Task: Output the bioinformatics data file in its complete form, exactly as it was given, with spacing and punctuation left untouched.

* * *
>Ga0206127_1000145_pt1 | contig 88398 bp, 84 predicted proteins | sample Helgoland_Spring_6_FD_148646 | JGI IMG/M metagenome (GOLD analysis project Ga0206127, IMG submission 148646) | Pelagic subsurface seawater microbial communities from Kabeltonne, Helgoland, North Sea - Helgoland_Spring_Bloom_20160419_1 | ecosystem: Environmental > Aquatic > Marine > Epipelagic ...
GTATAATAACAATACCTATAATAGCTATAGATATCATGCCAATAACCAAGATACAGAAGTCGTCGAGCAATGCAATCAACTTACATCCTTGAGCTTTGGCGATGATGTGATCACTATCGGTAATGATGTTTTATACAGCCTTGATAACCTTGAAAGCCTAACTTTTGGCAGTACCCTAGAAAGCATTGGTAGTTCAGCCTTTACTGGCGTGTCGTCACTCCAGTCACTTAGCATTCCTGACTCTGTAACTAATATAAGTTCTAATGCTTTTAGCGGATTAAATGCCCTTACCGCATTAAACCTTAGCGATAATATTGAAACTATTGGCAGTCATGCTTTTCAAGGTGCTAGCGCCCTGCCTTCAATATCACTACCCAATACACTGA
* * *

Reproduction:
>Ga0206127_1000145_pt1 | contig 88398 bp, 84 predicted proteins | sample Helgoland_Spring_6_FD_148646 | JGI IMG/M metagenome (GOLD analysis project Ga0206127, IMG submission 148646) | Pelagic subsurface seawater microbial communities from Kabeltonne, Helgoland, North Sea - Helgoland_Spring_Bloom_20160419_1 | ecosystem: Environmental > Aquatic > Marine > Epipelagic ...
GTATAATAACAATACCTATAATAGCTATAGATATCATGCCAATAACCAAGATACAGAAGTCGTCGAGCAATGCAATCAACTTACATCCTTGAGCTTTGGCGATGATGTGATCACTATCGGTAATGATGTTTTATACAGCCTTGATAACCTTGAAAGCCTAACTTTTGGCAGTACCCTAGAAAGCATTGGTAGTTCAGCCTTTACTGGCGTGTCGTCACTCCAGTCACTTAGCATTCCTGACTCTGTAACTAATATAAGTTCTAATGCTTTTAGCGGATTAAATGCCCTTACCGCATTAAACCTTAGCGATAATATTGAAACTATTGGCAGTCATGCTTTTCAAGGTGCTAGCGCCCTGCCTTCAATATCACTACCCAATACACTGA